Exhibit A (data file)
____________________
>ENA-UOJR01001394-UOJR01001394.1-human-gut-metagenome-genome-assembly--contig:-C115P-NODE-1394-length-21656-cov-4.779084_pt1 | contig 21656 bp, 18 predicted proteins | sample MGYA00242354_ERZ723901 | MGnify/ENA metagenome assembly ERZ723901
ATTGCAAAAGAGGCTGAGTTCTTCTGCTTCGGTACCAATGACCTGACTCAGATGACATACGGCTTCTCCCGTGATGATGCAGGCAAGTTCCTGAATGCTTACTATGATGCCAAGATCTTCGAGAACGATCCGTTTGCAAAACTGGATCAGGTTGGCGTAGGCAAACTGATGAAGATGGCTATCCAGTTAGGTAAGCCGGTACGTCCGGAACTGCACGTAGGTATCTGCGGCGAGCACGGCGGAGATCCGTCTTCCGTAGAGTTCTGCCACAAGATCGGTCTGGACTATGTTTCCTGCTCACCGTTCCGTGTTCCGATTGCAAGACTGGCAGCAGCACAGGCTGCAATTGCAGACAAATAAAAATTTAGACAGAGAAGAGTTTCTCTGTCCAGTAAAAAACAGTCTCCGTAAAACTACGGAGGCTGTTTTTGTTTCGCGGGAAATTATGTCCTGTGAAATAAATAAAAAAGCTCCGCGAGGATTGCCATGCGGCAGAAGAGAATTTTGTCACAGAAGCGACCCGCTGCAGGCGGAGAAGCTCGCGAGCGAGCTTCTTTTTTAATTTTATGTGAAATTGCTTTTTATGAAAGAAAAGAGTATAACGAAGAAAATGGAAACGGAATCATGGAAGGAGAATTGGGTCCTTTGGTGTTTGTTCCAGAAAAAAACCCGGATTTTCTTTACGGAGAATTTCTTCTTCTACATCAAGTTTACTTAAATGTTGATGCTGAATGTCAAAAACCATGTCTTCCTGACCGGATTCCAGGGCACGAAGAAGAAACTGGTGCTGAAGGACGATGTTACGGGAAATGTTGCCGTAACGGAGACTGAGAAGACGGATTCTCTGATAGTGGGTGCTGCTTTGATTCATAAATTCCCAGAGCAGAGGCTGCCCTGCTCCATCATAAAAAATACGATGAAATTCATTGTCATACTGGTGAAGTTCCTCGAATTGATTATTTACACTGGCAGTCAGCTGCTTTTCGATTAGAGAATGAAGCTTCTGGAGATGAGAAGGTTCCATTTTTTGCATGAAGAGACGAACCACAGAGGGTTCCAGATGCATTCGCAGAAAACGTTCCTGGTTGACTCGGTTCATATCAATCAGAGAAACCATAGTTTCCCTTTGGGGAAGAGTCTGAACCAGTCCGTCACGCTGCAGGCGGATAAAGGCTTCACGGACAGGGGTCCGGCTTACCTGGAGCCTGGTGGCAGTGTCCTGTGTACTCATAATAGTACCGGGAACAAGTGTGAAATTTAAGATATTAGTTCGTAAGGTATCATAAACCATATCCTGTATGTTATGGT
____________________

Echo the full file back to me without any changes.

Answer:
>ENA-UOJR01001394-UOJR01001394.1-human-gut-metagenome-genome-assembly--contig:-C115P-NODE-1394-length-21656-cov-4.779084_pt1 | contig 21656 bp, 18 predicted proteins | sample MGYA00242354_ERZ723901 | MGnify/ENA metagenome assembly ERZ723901
ATTGCAAAAGAGGCTGAGTTCTTCTGCTTCGGTACCAATGACCTGACTCAGATGACATACGGCTTCTCCCGTGATGATGCAGGCAAGTTCCTGAATGCTTACTATGATGCCAAGATCTTCGAGAACGATCCGTTTGCAAAACTGGATCAGGTTGGCGTAGGCAAACTGATGAAGATGGCTATCCAGTTAGGTAAGCCGGTACGTCCGGAACTGCACGTAGGTATCTGCGGCGAGCACGGCGGAGATCCGTCTTCCGTAGAGTTCTGCCACAAGATCGGTCTGGACTATGTTTCCTGCTCACCGTTCCGTGTTCCGATTGCAAGACTGGCAGCAGCACAGGCTGCAATTGCAGACAAATAAAAATTTAGACAGAGAAGAGTTTCTCTGTCCAGTAAAAAACAGTCTCCGTAAAACTACGGAGGCTGTTTTTGTTTCGCGGGAAATTATGTCCTGTGAAATAAATAAAAAAGCTCCGCGAGGATTGCCATGCGGCAGAAGAGAATTTTGTCACAGAAGCGACCCGCTGCAGGCGGAGAAGCTCGCGAGCGAGCTTCTTTTTTAATTTTATGTGAAATTGCTTTTTATGAAAGAAAAGAGTATAACGAAGAAAATGGAAACGGAATCATGGAAGGAGAATTGGGTCCTTTGGTGTTTGTTCCAGAAAAAAACCCGGATTTTCTTTACGGAGAATTTCTTCTTCTACATCAAGTTTACTTAAATGTTGATGCTGAATGTCAAAAACCATGTCTTCCTGACCGGATTCCAGGGCACGAAGAAGAAACTGGTGCTGAAGGACGATGTTACGGGAAATGTTGCCGTAACGGAGACTGAGAAGACGGATTCTCTGATAGTGGGTGCTGCTTTGATTCATAAATTCCCAGAGCAGAGGCTGCCCTGCTCCATCATAAAAAATACGATGAAATTCATTGTCATACTGGTGAAGTTCCTCGAATTGATTATTTACACTGGCAGTCAGCTGCTTTTCGATTAGAGAATGAAGCTTCTGGAGATGAGAAGGTTCCATTTTTTGCATGAAGAGACGAACCACAGAGGGTTCCAGATGCATTCGCAGAAAACGTTCCTGGTTGACTCGGTTCATATCAATCAGAGAAACCATAGTTTCCCTTTGGGGAAGAGTCTGAACCAGTCCGTCACGCTGCAGGCGGATAAAGGCTTCACGGACAGGGGTCCGGCTTACCTGGAGCCTGGTGGCAGTGTCCTGTGTACTCATAATAGTACCGGGAACAAGTGTGAAATTTAAGATATTAGTTCGTAAGGTATCATAAACCATATCCTGTATGTTATGGT